Based on the experiences of environmental management and landscape planning in several countries, the riparian zone (river corridor) can be divided into several parts depending on topography, soil conditions, the width of the natural flood plain area, natural vegetation zones, etc.
In an ideal (undisturbed natural) case, the structure of riparian zones and strips can be coherent with the complexity of natural river corridors.
In addition to this complexity, there is an important part in riparian systems called the hyporheic zone, which is defined as a subsurface volume ofsediment and porous space adjacent to a stream through which stream water readily exchanges. Although the hyporheic zone is physically defined by the hydrology of a stream and its surrounding environment, it has a strong influence on stream ecology, stream biogeochemical cycling, and stream water temperatures (Figure 1). Hyporheic zones play several important ecological roles in a river, because they are ecotones. The interactions between the surface water and groundwater make them areas of great biological and chemical activity. Thus the hyporheic zone is an important component of stream ecosystems.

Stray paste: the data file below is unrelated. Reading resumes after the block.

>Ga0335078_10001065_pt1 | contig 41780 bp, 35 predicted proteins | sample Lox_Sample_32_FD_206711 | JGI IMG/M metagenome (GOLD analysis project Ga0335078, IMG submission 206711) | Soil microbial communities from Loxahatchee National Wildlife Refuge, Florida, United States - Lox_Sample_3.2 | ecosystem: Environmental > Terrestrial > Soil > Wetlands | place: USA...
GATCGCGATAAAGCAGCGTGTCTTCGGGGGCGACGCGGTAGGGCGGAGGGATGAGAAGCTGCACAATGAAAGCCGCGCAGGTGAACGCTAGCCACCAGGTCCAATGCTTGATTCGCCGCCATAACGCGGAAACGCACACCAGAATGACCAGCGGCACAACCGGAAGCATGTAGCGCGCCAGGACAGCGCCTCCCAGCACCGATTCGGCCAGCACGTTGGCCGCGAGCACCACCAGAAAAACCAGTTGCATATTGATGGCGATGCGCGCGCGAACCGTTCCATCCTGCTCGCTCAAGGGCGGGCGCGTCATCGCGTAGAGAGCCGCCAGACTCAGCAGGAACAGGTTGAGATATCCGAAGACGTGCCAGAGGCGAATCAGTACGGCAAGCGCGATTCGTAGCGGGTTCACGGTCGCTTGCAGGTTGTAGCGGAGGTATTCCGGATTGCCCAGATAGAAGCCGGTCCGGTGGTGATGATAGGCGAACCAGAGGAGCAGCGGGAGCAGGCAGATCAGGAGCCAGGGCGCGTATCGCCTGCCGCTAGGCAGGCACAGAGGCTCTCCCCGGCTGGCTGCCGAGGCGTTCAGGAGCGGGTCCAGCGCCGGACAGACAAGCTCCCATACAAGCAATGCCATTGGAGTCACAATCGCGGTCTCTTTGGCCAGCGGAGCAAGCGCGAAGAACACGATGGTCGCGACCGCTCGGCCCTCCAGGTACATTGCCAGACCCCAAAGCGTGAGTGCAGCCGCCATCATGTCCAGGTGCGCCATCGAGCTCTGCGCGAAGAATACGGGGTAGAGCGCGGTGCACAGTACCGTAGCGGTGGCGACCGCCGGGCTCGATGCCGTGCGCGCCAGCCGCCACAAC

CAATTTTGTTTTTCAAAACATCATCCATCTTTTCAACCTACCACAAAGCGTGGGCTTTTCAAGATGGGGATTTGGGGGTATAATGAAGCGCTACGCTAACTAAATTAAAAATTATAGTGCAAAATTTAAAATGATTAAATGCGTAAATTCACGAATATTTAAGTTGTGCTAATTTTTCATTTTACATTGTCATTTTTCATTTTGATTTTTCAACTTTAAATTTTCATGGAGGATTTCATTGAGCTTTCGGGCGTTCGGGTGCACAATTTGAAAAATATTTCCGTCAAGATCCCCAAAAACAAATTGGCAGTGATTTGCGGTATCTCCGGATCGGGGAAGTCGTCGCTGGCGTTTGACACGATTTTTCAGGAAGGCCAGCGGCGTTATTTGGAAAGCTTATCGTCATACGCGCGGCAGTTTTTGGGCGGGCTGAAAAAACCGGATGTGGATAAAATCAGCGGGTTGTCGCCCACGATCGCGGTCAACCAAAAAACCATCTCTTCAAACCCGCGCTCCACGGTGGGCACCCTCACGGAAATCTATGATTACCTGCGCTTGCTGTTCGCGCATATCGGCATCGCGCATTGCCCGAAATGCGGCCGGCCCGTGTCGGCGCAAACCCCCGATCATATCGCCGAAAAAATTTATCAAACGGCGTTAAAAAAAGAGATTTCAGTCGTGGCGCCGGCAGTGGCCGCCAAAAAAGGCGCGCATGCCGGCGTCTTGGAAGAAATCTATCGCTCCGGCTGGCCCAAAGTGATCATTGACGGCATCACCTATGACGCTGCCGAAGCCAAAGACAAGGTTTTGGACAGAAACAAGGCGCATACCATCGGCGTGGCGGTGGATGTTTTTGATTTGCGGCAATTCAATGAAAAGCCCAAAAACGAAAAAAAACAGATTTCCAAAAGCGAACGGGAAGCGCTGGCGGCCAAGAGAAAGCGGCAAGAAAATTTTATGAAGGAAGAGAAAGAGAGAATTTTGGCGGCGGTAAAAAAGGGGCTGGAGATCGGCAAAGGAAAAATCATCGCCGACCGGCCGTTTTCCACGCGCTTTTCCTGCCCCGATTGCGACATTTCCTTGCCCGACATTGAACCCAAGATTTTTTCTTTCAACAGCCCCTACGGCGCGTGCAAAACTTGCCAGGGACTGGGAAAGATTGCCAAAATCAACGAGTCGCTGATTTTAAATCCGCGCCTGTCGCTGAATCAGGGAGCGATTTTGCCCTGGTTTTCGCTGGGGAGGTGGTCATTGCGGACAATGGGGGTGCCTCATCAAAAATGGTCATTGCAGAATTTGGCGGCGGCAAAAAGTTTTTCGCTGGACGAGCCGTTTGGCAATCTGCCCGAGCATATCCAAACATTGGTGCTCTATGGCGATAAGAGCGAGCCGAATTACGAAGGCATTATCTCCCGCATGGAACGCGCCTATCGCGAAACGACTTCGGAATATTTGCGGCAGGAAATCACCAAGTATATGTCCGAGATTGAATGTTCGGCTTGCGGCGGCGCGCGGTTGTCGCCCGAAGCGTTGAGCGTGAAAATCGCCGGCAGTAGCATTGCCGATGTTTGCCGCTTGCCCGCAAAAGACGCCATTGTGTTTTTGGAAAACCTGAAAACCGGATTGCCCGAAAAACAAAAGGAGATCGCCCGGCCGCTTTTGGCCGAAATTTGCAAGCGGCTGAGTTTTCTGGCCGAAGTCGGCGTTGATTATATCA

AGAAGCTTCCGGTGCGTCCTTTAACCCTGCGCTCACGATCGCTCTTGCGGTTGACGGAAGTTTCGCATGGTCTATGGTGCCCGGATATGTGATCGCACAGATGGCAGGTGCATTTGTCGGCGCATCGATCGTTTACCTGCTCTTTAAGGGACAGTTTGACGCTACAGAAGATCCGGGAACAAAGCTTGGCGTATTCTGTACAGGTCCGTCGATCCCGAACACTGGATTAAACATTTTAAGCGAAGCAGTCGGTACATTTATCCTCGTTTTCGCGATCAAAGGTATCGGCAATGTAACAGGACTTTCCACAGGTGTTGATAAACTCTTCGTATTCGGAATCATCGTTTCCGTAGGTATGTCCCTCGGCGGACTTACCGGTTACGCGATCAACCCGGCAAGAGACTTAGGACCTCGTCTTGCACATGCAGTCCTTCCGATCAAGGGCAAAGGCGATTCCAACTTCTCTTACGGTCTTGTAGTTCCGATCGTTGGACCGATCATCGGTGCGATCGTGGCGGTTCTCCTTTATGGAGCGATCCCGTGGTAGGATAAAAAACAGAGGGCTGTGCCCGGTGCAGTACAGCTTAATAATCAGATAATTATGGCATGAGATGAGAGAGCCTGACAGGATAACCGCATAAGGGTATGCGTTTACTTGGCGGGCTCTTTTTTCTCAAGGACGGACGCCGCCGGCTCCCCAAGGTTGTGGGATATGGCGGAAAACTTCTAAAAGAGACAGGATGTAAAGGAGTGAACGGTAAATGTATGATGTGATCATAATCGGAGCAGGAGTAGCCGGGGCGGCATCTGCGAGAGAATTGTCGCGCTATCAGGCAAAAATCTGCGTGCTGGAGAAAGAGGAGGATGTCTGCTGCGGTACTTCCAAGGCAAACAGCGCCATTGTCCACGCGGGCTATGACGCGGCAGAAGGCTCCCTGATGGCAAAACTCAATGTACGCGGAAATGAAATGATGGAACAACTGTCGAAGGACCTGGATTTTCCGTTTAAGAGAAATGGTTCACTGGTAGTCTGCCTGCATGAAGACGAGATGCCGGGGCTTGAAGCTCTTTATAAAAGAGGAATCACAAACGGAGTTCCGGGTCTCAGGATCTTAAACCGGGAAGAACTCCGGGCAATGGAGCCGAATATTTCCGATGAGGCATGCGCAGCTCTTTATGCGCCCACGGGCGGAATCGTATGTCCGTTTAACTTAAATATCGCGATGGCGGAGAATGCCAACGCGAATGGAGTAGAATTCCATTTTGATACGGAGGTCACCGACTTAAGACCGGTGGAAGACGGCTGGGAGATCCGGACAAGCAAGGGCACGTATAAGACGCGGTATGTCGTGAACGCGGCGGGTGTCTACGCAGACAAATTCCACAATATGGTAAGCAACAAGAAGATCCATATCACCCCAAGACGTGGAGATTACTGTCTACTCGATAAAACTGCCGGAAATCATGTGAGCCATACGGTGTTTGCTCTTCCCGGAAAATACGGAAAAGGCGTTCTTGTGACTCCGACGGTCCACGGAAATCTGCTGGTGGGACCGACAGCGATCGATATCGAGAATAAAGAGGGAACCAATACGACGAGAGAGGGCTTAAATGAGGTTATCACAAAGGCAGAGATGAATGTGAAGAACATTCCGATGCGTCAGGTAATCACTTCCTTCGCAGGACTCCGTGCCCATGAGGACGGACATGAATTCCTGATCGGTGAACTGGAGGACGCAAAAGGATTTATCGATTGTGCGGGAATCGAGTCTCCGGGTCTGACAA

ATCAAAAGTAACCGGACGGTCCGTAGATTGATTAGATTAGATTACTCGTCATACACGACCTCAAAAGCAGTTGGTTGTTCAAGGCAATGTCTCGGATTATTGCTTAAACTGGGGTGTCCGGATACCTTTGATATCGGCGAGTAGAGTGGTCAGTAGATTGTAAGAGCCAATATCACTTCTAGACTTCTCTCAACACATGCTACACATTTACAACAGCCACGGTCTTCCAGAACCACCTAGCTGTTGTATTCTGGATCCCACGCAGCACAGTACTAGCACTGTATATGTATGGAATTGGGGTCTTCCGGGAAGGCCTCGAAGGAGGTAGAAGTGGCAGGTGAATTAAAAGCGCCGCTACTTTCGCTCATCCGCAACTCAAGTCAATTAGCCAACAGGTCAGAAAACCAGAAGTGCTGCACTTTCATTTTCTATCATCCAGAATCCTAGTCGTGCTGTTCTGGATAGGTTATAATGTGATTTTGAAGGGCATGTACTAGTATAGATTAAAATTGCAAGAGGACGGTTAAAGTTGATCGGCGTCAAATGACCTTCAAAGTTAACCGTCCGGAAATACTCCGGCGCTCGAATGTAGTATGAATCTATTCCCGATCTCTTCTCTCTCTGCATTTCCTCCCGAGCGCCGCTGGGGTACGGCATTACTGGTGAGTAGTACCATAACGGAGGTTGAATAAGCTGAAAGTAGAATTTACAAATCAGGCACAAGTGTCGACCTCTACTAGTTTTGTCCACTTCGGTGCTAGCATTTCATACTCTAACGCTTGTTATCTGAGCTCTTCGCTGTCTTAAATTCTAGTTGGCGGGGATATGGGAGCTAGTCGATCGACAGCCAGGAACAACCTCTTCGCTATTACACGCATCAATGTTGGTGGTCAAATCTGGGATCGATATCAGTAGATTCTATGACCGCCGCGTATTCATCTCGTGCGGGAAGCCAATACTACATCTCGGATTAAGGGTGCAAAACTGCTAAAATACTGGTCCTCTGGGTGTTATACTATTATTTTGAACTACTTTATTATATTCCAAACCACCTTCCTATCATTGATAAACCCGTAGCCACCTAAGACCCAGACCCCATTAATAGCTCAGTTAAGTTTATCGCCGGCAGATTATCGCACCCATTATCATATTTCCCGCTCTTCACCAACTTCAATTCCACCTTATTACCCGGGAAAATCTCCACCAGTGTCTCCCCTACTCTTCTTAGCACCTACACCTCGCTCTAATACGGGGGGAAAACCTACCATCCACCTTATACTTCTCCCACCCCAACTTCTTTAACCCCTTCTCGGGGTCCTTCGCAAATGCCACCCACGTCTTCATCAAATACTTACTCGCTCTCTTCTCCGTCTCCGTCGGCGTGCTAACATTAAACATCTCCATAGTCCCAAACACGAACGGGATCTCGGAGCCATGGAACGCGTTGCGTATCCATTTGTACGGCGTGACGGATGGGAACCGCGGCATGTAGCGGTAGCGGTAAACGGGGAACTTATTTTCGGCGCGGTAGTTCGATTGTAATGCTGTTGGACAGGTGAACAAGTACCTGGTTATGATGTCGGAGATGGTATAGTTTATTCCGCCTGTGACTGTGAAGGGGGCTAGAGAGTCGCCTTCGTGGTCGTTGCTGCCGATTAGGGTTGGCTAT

For the point of view of watershed and landscape management, the riparian zone can be divided into two major functional parts - the riparian buffer zone and the riparian buffer strip. The first is wider (50-1500 m) and has less strict management prescriptions, whereas the buffer strips are narrow areas at the riverbanks and lakeshores with very limited management opportunities. The width depends on the land-use intensity of adjacent territories (i.e., the potential pollution load), and on the use and importance of the water resource. For agricultural areas, the preferable land-use alternative is a perennial grassland with a combination of a forest or bush buffer strip directly on the riverbank or lakeshore. There are, however, several combinations of natural and seminatural vegetation recommended for complex buffers strips in Europe (Figure 2). In the USA, a complex three-part buffer zone is recommended for agricultural watersheds in the majority of states (from the upland toward the stream): (1) grassland filter strip, (2) managed (young) forest strip, and (3) mature forest strip (Figure 3).
Several riparian elements (buffer strips on banks, artificial horseshoe wetlands receiving water from drainage pipes, fragments of floodplain forests) are involved in the building-block model for river restoration.
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